Albany High Principal Angela Shumate, far right, her attorney, Charles Cox, and his assistant, Sherry Hodges, listen to testimony during Shumate's CRCT cheating hearing Tuesday. A three-person tribunal recommended that Schumate be reissued a new contract by the Dougherty County School Board for the 2012-13 school year.
ALBANY, Ga. — A state tribunal on Tuesday said the Dougherty County School System “failed to meet the required preponderance of evidence” of alleged CRCT cheating and grade changes by Albany High Principal Angela Shumate, unanimously recommending her contract for the 2012-13 school year be renewed.
Shumate was accused by a governor’s investigating team in a 2009 CRCT cheating probe that roiled the local school system. At the time, she was principal at Northside Elementary School.
While the outcome was a victory for Shumate, it’s still up to the DCSS School Board to accept the tribunal’s recommendation and offer her a contract.
“I am so excited, and God gets all the glory,” Shumate said after the tribunal’s announcement. “It will be so nice to have my life back. I enjoy working with children, and I am ready to get back to my students, faculty and staff.
“I would like to thank my supporters for all their words of encouragement during this difficult period.”
In December, Shumate was named in the final CRCT cheating report and was transferred to the system’s EPS (Exceptional Student’s Program), where she remained until her contract was non-renewed in June.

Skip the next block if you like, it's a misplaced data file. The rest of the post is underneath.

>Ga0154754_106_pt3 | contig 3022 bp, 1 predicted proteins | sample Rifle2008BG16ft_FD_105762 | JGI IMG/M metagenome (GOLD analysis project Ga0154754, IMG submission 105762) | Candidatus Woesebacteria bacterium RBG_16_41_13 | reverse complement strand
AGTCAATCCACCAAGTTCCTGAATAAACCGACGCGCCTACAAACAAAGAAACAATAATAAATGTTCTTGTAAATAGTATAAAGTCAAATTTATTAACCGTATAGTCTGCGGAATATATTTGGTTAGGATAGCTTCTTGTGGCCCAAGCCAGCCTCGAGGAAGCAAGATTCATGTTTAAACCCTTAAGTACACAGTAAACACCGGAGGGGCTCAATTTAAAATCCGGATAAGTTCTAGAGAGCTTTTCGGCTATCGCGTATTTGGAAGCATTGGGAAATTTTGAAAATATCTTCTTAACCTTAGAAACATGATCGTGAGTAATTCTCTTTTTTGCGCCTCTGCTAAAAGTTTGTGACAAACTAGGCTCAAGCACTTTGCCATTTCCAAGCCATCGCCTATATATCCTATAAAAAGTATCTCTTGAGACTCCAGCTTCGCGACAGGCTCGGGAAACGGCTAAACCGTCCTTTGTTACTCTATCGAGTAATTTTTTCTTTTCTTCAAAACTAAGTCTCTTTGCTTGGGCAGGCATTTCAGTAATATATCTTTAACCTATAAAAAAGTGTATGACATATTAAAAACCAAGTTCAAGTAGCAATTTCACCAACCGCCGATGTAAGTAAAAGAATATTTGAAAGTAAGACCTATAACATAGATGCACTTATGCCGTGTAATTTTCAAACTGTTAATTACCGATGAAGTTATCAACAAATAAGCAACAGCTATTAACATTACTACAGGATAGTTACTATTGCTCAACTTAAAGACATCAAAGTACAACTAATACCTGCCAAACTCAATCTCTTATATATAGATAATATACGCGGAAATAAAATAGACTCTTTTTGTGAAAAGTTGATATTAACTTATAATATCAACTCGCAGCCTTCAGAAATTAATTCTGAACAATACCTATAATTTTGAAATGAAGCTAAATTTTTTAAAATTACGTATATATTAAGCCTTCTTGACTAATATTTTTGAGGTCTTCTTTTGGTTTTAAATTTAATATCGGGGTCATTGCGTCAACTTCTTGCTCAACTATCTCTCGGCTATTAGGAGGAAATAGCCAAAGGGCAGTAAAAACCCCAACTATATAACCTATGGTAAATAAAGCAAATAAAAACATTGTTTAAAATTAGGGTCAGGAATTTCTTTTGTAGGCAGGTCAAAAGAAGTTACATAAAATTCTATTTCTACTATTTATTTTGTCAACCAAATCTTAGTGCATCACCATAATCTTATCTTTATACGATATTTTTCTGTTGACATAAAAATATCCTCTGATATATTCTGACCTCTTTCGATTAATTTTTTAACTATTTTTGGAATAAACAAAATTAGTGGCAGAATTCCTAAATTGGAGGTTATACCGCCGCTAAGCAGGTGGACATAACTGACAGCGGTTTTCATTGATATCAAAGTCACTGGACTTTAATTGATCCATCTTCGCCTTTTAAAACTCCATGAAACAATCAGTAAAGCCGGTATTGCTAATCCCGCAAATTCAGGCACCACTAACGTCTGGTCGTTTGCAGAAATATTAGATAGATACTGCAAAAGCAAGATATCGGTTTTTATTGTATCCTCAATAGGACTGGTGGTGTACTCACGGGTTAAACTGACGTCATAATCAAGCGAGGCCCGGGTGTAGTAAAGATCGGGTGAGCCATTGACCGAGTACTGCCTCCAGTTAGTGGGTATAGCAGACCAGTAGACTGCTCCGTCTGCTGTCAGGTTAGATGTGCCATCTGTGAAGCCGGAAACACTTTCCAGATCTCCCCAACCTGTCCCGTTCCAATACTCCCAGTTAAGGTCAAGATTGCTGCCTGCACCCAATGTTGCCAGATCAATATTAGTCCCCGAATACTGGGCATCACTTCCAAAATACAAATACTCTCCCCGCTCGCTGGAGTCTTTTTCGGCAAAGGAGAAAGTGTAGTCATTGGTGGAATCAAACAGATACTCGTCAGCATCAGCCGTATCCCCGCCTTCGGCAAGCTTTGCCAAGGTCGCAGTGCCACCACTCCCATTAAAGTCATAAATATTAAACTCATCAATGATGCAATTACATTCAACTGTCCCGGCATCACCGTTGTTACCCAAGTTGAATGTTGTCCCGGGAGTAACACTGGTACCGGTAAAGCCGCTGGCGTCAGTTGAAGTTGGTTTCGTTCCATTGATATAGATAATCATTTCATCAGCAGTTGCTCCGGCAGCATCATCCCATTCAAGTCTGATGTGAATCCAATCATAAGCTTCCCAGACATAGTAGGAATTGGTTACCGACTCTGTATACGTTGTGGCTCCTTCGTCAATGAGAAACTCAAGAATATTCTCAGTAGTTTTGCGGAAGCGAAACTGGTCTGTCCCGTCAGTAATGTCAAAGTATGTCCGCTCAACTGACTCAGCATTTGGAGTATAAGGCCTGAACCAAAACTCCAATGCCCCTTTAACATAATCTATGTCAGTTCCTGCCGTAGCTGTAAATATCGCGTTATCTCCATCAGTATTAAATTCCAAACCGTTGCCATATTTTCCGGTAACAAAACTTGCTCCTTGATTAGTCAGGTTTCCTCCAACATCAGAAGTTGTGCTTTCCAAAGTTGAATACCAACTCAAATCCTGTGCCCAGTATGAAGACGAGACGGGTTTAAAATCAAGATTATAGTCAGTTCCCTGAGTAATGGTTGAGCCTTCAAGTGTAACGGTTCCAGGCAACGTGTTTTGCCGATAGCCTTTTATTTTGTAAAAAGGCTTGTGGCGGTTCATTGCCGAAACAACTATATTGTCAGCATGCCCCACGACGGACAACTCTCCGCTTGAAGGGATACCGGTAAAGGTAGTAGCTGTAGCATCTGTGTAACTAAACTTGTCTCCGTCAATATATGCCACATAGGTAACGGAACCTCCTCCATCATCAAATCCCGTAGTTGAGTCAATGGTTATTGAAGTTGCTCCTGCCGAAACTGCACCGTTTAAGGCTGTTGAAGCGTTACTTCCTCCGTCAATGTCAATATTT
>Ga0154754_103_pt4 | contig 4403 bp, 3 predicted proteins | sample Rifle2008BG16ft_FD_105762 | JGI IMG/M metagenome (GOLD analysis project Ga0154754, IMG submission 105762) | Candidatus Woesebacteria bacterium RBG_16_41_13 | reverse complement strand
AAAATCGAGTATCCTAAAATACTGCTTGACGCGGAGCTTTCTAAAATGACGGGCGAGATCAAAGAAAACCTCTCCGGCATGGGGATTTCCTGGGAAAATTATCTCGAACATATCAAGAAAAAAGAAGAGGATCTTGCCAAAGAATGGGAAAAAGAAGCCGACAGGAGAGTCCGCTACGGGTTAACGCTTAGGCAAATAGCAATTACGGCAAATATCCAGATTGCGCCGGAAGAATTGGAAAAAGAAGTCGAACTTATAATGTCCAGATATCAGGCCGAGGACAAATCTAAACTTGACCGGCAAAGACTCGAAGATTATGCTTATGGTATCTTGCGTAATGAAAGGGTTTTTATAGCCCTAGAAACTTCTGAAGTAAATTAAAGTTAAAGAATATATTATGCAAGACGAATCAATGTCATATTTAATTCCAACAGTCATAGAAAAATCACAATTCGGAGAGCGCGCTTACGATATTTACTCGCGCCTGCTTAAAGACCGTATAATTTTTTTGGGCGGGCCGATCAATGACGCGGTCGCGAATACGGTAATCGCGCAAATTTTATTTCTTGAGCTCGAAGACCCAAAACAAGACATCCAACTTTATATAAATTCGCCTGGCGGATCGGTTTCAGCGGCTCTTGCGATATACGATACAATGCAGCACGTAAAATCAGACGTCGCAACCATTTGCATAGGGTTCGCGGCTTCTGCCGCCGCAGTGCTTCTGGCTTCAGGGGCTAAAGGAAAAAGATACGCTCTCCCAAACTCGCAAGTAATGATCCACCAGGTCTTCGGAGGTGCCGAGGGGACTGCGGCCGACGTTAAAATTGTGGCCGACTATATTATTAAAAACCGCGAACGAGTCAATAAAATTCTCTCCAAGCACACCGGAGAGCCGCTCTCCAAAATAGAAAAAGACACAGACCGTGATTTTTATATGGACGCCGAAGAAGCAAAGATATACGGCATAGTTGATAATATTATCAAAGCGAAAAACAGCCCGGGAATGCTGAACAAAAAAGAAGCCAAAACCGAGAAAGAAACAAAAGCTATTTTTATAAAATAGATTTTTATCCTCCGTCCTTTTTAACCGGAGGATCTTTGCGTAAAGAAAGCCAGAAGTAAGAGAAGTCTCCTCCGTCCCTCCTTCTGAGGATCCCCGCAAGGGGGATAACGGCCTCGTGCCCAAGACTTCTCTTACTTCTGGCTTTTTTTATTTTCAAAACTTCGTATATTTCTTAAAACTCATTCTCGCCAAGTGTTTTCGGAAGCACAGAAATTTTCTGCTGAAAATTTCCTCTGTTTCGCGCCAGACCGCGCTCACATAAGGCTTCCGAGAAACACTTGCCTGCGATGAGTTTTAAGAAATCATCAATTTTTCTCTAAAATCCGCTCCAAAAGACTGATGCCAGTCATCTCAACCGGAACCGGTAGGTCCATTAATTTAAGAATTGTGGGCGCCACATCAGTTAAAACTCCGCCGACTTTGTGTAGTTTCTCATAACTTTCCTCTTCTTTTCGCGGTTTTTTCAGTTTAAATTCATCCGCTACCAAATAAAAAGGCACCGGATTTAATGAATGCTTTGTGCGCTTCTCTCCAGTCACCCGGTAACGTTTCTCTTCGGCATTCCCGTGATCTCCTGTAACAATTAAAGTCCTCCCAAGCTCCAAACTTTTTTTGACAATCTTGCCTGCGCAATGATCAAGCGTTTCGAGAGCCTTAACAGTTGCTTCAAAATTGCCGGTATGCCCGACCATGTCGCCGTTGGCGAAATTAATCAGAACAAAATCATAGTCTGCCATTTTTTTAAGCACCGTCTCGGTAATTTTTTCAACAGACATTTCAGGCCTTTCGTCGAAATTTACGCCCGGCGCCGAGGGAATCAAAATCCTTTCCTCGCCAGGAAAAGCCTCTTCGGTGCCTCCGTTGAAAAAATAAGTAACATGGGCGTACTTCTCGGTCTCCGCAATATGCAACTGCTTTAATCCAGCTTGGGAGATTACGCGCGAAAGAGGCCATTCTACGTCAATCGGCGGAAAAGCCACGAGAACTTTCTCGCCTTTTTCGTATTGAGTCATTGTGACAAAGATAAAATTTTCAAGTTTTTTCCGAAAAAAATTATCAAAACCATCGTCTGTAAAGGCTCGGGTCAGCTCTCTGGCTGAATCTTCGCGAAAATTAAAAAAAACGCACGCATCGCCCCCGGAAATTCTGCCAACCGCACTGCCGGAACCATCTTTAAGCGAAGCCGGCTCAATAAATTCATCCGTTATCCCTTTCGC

“We listened to the testimony and reviewed the evidence and did not find the required preponderance,” tribunal Chairman Gary Walker said when asked how the panel reached its decision. “The system’s attorney (Flin Coleman) did a good job of presenting his case, but the evidence was weak.”
Coleman, while disappointed in the outcome, agreed with Walker’s assessment of the evidence.
“Yeah, I’d go with that and would second his opinion of the evidence,” Coleman said. “I didn’t just make up the case. Some of the information we got from the GBI and the special investigators just didn’t match up. You see the result.”
Shumate’s attorney, Charles Cox of Macon, said he was pleased with the tribunal’s decision.
“We are certainly delighted with the results,” Cox said. “We think it was the right decision based on the evidence presented. This decision is what should have occurred, and we hope that the Board of Education will follow through with the tribunal’s recommendation.”
Coleman presented five witnesses for the system, while Cox countered with two witnesses and Shumate, who was the final person to take the stand.
Coleman hammered Shumate hard, implying she pressured teachers to make suggestions to students taking the CRCT tests.
Jane Hill was a proctor at Northside during testing in 2009 and testified that Shumate urged teachers to “do everything they could do to help her babies do the best they can do on the CRCT.”
Hill stressed that she saw nothing suggestive in Shumate’s pep talk, but added, “I can see how some people could interpret that statement differently than I did.”
Coleman also accused Shumate of changing teachers’ grades, a charge supported by former Northside teacher Tia Ford, who said the principal changed at least two students’ grades from a 54 and a 47 to 60s.
Ford said she confronted Shumate about the changes and was informed that “she (Shumate) didn’t need my permission to change grades.”
Shumate said she could not recall that meeting with Ford and denied ever changing teachers’ grades.
As the CRCT saga winds down, just four of the original 49 people named in the report have yet to have their cases resolved. That will change within the week.
This morning, Turner’s Nikki Lyons will appear before the tribunal; Jose Roquemore’s hearing is Thursday; Adrienne Savage’s is next Monday, and Beverly Knighton-Harris’ case will wrap things up a day later.